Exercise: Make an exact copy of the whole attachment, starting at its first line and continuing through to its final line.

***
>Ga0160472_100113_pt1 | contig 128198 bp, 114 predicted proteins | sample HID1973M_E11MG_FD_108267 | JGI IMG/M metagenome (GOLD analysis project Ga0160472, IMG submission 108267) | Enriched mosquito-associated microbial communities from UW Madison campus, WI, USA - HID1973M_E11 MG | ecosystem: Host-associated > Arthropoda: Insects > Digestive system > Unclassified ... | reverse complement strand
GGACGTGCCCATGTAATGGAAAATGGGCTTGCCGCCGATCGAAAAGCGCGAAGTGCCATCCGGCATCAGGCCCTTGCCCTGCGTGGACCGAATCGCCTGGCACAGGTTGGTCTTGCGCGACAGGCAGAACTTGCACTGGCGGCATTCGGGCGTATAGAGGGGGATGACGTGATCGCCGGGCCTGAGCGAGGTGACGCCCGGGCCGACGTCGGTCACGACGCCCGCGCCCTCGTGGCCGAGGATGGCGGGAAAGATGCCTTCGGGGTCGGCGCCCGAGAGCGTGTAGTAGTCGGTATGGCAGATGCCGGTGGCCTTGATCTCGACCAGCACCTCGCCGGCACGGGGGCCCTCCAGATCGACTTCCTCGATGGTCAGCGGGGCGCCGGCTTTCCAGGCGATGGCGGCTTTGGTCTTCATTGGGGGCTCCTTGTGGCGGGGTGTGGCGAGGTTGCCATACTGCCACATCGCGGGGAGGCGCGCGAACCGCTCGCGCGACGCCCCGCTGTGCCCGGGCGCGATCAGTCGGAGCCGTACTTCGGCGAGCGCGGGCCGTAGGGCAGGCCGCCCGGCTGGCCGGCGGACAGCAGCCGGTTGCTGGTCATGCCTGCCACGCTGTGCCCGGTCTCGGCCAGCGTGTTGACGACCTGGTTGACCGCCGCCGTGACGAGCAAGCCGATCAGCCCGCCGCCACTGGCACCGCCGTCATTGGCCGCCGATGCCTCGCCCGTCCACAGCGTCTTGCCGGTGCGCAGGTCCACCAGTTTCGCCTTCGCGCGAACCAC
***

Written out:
>Ga0160472_100113_pt1 | contig 128198 bp, 114 predicted proteins | sample HID1973M_E11MG_FD_108267 | JGI IMG/M metagenome (GOLD analysis project Ga0160472, IMG submission 108267) | Enriched mosquito-associated microbial communities from UW Madison campus, WI, USA - HID1973M_E11 MG | ecosystem: Host-associated > Arthropoda: Insects > Digestive system > Unclassified ... | reverse complement strand
GGACGTGCCCATGTAATGGAAAATGGGCTTGCCGCCGATCGAAAAGCGCGAAGTGCCATCCGGCATCAGGCCCTTGCCCTGCGTGGACCGAATCGCCTGGCACAGGTTGGTCTTGCGCGACAGGCAGAACTTGCACTGGCGGCATTCGGGCGTATAGAGGGGGATGACGTGATCGCCGGGCCTGAGCGAGGTGACGCCCGGGCCGACGTCGGTCACGACGCCCGCGCCCTCGTGGCCGAGGATGGCGGGAAAGATGCCTTCGGGGTCGGCGCCCGAGAGCGTGTAGTAGTCGGTATGGCAGATGCCGGTGGCCTTGATCTCGACCAGCACCTCGCCGGCACGGGGGCCCTCCAGATCGACTTCCTCGATGGTCAGCGGGGCGCCGGCTTTCCAGGCGATGGCGGCTTTGGTCTTCATTGGGGGCTCCTTGTGGCGGGGTGTGGCGAGGTTGCCATACTGCCACATCGCGGGGAGGCGCGCGAACCGCTCGCGCGACGCCCCGCTGTGCCCGGGCGCGATCAGTCGGAGCCGTACTTCGGCGAGCGCGGGCCGTAGGGCAGGCCGCCCGGCTGGCCGGCGGACAGCAGCCGGTTGCTGGTCATGCCTGCCACGCTGTGCCCGGTCTCGGCCAGCGTGTTGACGACCTGGTTGACCGCCGCCGTGACGAGCAAGCCGATCAGCCCGCCGCCACTGGCACCGCCGTCATTGGCCGCCGATGCCTCGCCCGTCCACAGCGTCTTGCCGGTGCGCAGGTCCACCAGTTTCGCCTTCGCGCGAACCAC